Turkish leader Erdogan visits mostly Muslim Serbia region | iNFOnews | Thompson-Okanagan's News Source

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Turkish leader Erdogan visits mostly Muslim Serbia region

Turkish President Recep Tayyip Erdogan, front left, and his Serbian counterpart Aleksandar Vucic, front right, attend a Serbian-Turkish business forum in Belgrade, Serbia, Tuesday, Oct. 10, 2017. Erdogan is on a two day official visit to Serbia. (AP Photo/Marko Drobnjakovic)
October 11, 2017 - 7:14 AM

NOVI PAZAR, Serbia - Turkish President Recep Tayyip Erdogan received a rousing welcome on Wednesday as he visited a predominantly Muslim region in southwestern Serbia.

Thousands of people waving Turkish and Serbian flags lined the streets of Novi Pazar, in the Sandzak region, where Erdogan arrived with Serbian President Aleksandar Vucic. The cheering crowd held banners praising Erdogan, while many struggled to shake hands with the Turkish president.

"Sandzak is one of the bridges that connect us," Erdogan said in a speech translated from Turkish into Serbian and aired on Serbian state TV. "We can all see how our emotional connection has had a positive effect on our bilateral ties."

Erdogan is on a two-day visit to Serbia, pledging to boost economic and other ties as part of stepped-up efforts by Ankara to increase its clout in the Balkans.

Relations between Serbia and Turkey have improved in recent years after decades of mistrust between the two nations. Serbia was ruled for almost 500 years by the Ottoman Empire.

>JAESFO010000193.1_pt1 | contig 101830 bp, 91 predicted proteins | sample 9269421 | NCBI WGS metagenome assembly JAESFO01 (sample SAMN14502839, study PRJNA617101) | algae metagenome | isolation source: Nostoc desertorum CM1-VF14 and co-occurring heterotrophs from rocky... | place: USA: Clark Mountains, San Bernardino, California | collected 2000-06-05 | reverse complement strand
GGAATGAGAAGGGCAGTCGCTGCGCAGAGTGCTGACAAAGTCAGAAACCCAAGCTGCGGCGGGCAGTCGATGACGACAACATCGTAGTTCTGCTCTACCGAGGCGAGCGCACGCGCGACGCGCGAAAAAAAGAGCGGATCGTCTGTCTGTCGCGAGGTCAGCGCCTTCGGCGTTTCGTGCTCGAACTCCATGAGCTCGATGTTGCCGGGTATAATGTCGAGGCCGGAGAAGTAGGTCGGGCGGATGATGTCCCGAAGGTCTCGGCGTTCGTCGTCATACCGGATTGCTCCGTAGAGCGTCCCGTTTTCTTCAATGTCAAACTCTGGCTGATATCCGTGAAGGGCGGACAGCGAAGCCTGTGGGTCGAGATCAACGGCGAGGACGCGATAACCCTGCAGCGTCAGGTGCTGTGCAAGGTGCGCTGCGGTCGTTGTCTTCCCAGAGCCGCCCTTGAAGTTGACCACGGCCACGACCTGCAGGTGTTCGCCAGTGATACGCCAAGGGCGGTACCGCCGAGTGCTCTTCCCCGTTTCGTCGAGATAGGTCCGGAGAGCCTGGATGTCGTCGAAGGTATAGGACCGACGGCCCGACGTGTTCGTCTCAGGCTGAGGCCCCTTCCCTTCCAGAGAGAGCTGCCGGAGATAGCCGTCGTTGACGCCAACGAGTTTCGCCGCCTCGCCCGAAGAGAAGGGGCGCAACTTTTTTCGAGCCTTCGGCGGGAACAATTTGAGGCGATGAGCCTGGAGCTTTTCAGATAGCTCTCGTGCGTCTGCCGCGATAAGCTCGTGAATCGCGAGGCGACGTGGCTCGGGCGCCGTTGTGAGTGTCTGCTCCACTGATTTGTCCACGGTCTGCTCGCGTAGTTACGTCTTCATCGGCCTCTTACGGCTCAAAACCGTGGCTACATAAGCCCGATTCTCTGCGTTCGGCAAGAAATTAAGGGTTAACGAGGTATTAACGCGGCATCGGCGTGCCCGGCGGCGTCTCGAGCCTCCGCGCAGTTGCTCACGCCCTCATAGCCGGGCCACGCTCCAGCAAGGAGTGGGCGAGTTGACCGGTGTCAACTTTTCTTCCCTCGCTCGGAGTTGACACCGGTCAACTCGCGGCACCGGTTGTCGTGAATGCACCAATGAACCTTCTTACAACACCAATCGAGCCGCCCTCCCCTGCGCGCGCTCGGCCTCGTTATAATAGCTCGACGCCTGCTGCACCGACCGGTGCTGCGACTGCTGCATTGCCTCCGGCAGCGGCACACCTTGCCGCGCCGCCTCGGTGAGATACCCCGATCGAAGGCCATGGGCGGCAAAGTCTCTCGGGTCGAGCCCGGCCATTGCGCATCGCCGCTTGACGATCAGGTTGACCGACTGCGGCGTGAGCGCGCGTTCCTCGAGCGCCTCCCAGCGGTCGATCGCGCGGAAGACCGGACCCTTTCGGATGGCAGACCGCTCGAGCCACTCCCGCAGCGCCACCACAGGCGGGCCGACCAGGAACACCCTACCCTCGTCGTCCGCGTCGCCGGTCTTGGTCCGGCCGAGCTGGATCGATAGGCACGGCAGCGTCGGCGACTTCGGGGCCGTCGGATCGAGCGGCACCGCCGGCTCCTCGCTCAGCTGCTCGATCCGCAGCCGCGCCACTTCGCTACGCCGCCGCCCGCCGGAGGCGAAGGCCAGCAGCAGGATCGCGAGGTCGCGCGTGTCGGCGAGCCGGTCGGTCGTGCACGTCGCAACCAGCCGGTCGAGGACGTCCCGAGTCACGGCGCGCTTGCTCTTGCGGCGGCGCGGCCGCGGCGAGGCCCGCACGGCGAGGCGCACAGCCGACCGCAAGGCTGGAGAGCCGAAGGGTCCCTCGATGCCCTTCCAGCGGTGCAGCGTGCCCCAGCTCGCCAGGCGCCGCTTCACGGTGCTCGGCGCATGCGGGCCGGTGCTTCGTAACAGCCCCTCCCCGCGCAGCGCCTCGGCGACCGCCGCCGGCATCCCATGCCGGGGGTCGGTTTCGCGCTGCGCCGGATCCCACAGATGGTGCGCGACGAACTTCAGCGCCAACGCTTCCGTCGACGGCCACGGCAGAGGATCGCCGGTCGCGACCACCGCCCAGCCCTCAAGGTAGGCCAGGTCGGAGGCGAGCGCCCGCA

Turkey backed Bosnian Muslims in the 1990s war that pitted them against the Christian Orthodox Serbs and Catholic Croats. Sandzak, where many people consider Bosnia or Turkey — rather than Serbia — as their motherland, has remained peaceful but tense over the years.

Vucic conceded in his address that he will "not be greeted half as (warmly) as Turkish President Recep Tayyip Erdogan."

"But, I have the courage to say I will work in the interest of all nations," he said.

Erdogan has praised Vucic for supporting him during last year's failed coup that he blames on the movement led by U.S.-based cleric Fethullah Gulen, who denied involvement. A banner in Novi Pazar on Wednesday showed Gulen dressed in a prison uniform.

In his speech, Erdogan urged that the Balkans' bloody past be replaced with unity among the region's many nations. He said Turkey and Serbia share common views.

"We have felt at home during this visit to Serbia," Erdogan said. "We will preserve our friendship."

News from © The Associated Press, 2017
The Associated Press

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